why did the metis stop the settlers at the border
Who are the metis?
The Métis are an indigenous people of north america. They developed as the mixed-race descendants of unions between, generally, First nation women and French or British men, but over time there were more intermarriages within the group. The term historically described all mixed-race people of First Nations and other ancestry. Within generations, particularly in central and western Canada, but also in the Eastern parts of Canada, distinct Metis culture developed. Since the late 20th century, the Métis people have been recognized by the government of Canada as one of the offical Aboriginal people, with formal recognition equal to that given to the Iniut and First Nation peoples.
The religious beliefs of the Métis people were a combination of two worlds, like most aspects of their culture. Their spirituality was influenced by both their mothers’ Native heritage and their fathers’ more European beliefs. Music and dance were important parts of Métis culture. They were famous for their fiddle music and dancing. Music played an important role in the lifestyle of the Métis people. They held many community events that involved music and dancing. The fiddle was the most common instrument used by the Métis. Other instruments included the concertina, harmonica, hand drum, mouth harp, and finger instruments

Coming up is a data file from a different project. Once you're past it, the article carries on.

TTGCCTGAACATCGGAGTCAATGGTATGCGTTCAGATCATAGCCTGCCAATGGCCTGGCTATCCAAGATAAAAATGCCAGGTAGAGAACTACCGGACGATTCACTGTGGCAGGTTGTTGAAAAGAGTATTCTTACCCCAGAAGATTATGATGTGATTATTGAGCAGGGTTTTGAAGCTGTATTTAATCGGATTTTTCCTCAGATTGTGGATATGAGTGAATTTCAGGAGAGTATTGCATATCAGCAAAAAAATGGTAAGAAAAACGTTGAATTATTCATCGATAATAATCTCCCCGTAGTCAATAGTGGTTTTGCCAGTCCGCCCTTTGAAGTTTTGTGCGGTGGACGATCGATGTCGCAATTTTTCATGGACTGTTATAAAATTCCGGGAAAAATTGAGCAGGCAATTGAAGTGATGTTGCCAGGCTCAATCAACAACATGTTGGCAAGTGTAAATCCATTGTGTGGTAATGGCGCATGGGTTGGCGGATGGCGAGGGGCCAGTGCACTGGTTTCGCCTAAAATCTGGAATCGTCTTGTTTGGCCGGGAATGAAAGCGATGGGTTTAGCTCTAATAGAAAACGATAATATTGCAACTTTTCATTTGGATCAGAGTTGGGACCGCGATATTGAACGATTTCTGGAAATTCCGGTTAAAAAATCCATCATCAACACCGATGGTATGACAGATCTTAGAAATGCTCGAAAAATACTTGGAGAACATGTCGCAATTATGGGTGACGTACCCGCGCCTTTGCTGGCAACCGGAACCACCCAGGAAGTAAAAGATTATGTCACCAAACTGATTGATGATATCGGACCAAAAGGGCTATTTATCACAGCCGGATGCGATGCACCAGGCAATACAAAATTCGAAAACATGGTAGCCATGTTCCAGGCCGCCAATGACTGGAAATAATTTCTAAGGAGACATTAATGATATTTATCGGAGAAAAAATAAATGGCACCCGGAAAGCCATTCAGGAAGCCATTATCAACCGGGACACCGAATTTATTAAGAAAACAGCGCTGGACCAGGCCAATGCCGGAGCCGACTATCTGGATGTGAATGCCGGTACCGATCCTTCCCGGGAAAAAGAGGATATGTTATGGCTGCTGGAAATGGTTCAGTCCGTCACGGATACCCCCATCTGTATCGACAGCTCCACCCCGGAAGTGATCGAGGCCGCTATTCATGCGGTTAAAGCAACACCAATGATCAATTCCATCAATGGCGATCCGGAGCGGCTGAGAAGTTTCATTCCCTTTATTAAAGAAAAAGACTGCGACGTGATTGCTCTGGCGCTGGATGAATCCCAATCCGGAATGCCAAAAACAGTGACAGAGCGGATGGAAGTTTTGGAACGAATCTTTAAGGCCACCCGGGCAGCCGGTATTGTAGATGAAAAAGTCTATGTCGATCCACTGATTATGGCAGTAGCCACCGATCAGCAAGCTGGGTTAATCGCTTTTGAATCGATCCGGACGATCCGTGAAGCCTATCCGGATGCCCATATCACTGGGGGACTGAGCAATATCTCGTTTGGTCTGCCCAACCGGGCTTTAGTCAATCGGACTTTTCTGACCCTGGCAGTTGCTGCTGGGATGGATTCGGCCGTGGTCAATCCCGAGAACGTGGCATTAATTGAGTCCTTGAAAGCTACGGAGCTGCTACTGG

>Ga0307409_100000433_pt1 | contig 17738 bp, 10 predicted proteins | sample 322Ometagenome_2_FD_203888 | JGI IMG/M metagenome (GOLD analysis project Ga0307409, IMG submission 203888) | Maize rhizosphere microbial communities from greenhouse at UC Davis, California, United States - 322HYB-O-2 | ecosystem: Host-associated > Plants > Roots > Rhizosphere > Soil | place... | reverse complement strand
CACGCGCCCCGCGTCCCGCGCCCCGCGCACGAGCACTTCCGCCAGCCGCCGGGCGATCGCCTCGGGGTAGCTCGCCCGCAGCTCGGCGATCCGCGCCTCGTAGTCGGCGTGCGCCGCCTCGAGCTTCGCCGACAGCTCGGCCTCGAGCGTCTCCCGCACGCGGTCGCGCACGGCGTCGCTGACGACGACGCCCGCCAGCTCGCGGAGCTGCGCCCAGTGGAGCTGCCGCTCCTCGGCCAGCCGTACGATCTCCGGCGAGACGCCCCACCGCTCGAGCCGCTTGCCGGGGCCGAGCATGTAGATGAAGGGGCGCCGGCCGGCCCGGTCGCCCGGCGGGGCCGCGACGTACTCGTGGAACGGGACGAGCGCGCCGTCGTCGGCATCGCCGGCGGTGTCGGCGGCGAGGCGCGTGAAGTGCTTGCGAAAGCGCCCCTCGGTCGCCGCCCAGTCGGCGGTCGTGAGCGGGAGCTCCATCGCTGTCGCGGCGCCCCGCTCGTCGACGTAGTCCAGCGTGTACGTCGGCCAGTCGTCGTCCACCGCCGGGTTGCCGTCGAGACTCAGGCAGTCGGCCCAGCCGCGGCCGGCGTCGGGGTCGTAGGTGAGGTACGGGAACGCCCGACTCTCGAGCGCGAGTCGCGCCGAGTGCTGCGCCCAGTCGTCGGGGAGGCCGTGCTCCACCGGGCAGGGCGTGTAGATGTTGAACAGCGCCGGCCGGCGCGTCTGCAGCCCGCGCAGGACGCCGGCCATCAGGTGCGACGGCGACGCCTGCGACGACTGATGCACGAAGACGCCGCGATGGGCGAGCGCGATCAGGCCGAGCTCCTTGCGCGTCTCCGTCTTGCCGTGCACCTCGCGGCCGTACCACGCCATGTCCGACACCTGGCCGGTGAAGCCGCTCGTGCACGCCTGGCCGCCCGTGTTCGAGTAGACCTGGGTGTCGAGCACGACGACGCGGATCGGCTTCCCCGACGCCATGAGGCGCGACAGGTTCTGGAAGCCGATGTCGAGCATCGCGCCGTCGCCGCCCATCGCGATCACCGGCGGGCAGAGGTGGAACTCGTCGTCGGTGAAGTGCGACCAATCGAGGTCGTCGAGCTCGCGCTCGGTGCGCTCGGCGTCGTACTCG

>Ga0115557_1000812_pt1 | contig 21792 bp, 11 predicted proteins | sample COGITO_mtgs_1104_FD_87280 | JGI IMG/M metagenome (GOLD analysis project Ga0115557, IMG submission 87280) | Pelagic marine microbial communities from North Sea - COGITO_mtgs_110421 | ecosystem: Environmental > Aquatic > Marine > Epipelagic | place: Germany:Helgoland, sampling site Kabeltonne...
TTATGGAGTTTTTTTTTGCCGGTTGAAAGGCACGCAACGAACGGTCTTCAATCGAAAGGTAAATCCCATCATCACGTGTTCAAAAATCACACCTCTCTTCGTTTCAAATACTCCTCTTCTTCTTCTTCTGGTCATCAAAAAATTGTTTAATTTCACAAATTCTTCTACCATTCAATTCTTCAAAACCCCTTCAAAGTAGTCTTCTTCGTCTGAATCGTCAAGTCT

How the Metis would survive
- The lifestyle of the Métis revolved around the Plains buffalo.However, when the skilled Métis hunters were not on a buffalo hunt, they spent time hunting other animals for food. They hunted:
- Pronghorn antelope
- Mule deer
- Prairie bush rabbit
- Wild birds - prairie chicken, sage grouse, duck, geese